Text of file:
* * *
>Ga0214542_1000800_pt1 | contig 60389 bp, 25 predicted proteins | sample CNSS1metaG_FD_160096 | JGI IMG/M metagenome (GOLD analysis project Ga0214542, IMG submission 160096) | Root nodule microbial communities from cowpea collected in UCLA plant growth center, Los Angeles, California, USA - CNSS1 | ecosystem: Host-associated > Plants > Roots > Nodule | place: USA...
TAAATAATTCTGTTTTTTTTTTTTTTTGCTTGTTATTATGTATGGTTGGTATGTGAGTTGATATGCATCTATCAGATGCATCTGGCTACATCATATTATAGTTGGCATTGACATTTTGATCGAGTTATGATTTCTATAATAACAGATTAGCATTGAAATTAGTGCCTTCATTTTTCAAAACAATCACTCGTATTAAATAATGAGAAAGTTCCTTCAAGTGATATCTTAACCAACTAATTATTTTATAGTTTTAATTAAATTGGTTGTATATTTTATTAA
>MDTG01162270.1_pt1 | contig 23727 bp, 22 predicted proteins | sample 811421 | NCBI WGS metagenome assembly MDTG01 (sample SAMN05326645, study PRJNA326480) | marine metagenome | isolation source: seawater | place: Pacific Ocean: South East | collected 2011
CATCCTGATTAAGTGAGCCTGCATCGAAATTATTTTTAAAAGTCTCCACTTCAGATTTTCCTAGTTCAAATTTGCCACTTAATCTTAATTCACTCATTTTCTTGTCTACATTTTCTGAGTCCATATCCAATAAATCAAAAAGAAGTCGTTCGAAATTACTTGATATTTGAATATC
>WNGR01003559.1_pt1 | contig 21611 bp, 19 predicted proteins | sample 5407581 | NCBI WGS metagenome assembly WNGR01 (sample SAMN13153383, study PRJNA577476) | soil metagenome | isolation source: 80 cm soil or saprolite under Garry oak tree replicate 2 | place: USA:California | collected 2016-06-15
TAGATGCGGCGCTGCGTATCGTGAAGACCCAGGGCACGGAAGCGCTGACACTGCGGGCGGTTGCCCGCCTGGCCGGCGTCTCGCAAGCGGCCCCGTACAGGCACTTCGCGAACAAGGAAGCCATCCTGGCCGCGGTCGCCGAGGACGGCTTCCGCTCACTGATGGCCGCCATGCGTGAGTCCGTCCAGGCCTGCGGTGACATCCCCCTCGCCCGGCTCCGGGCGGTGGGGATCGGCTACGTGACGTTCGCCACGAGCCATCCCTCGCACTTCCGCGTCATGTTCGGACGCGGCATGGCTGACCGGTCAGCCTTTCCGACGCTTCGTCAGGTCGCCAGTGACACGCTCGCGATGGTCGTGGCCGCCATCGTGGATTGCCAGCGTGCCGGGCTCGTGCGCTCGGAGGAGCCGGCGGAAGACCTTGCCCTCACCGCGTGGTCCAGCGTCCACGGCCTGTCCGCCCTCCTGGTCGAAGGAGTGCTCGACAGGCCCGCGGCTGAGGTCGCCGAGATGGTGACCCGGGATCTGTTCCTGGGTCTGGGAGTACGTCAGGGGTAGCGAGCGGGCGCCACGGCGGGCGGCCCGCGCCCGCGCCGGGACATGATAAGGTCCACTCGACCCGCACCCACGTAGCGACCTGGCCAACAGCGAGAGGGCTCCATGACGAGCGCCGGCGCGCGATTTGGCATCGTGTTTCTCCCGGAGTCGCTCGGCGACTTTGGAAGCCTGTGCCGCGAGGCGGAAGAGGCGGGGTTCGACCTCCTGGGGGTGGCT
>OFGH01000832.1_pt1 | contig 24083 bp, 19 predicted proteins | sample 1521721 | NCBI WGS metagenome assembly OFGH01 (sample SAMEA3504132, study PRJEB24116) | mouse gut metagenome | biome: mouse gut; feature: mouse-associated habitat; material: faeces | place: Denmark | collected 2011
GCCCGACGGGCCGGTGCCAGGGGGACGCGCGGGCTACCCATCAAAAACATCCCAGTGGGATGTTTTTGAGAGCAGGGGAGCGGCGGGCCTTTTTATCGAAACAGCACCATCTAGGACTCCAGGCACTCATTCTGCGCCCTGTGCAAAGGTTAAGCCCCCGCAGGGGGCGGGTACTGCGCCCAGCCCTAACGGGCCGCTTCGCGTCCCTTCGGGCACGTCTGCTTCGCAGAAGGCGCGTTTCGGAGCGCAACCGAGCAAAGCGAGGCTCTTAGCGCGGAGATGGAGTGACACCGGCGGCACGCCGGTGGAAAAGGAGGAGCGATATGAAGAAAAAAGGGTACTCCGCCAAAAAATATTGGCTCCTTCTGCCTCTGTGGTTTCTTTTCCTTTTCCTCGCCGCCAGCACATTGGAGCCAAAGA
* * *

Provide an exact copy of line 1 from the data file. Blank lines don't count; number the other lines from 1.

>Ga0214542_1000800_pt1 | contig 60389 bp, 25 predicted proteins | sample CNSS1metaG_FD_160096 | JGI IMG/M metagenome (GOLD analysis project Ga0214542, IMG submission 160096) | Root nodule microbial communities from cowpea collected in UCLA plant growth center, Los Angeles, California, USA - CNSS1 | ecosystem: Host-associated > Plants > Roots > Nodule | place: USA...